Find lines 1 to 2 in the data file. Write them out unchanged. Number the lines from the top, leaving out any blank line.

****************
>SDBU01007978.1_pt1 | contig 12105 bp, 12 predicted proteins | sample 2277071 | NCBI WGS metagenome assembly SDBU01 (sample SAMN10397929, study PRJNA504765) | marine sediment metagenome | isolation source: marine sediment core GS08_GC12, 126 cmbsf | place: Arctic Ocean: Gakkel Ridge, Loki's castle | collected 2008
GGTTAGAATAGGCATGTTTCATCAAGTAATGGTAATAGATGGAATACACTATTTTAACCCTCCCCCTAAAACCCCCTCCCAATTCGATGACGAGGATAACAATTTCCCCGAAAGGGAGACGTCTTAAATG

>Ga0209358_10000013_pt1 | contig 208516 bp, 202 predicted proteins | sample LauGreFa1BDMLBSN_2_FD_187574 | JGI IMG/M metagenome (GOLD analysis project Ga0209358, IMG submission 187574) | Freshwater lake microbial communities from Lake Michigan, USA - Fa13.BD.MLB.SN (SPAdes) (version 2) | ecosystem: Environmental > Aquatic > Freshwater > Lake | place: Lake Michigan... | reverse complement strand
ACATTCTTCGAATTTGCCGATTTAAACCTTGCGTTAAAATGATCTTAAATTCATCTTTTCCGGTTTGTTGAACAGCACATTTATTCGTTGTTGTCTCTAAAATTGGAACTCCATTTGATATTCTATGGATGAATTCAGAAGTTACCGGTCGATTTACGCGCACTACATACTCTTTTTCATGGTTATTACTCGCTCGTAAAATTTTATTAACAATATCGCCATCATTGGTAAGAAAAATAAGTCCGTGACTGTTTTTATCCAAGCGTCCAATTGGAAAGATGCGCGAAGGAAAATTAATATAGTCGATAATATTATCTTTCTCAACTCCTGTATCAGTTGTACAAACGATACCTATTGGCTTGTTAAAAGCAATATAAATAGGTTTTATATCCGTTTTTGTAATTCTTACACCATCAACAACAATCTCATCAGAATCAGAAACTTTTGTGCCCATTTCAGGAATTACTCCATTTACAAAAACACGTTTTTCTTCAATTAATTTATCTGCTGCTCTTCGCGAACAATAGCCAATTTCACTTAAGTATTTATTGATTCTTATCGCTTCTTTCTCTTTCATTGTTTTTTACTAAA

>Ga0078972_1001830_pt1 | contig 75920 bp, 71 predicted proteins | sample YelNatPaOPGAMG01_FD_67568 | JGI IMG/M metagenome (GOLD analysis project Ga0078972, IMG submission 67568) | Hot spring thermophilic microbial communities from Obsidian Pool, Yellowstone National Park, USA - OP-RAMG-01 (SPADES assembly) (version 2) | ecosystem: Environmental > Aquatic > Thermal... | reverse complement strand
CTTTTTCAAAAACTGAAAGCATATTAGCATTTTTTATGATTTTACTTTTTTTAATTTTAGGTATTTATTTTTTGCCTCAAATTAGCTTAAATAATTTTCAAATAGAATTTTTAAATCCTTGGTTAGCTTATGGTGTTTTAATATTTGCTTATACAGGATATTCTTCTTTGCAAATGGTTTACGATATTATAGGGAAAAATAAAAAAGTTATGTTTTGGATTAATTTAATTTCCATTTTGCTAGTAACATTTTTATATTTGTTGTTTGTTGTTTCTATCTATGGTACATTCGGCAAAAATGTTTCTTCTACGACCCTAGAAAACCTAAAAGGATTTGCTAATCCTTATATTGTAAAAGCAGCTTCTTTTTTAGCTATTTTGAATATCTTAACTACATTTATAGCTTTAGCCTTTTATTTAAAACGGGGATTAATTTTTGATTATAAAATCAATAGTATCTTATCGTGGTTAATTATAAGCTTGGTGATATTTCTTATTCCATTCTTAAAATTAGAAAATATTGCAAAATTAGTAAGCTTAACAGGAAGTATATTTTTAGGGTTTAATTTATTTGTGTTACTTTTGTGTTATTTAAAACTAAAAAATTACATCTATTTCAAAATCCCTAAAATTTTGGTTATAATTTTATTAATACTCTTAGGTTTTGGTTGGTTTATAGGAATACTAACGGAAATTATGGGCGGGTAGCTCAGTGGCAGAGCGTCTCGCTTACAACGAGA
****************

>SDBU01007978.1_pt1 | contig 12105 bp, 12 predicted proteins | sample 2277071 | NCBI WGS metagenome assembly SDBU01 (sample SAMN10397929, study PRJNA504765) | marine sediment metagenome | isolation source: marine sediment core GS08_GC12, 126 cmbsf | place: Arctic Ocean: Gakkel Ridge, Loki's castle | collected 2008
GGTTAGAATAGGCATGTTTCATCAAGTAATGGTAATAGATGGAATACACTATTTTAACCCTCCCCCTAAAACCCCCTCCCAATTCGATGACGAGGATAACAATTTCCCCGAAAGGGAGACGTCTTAAATG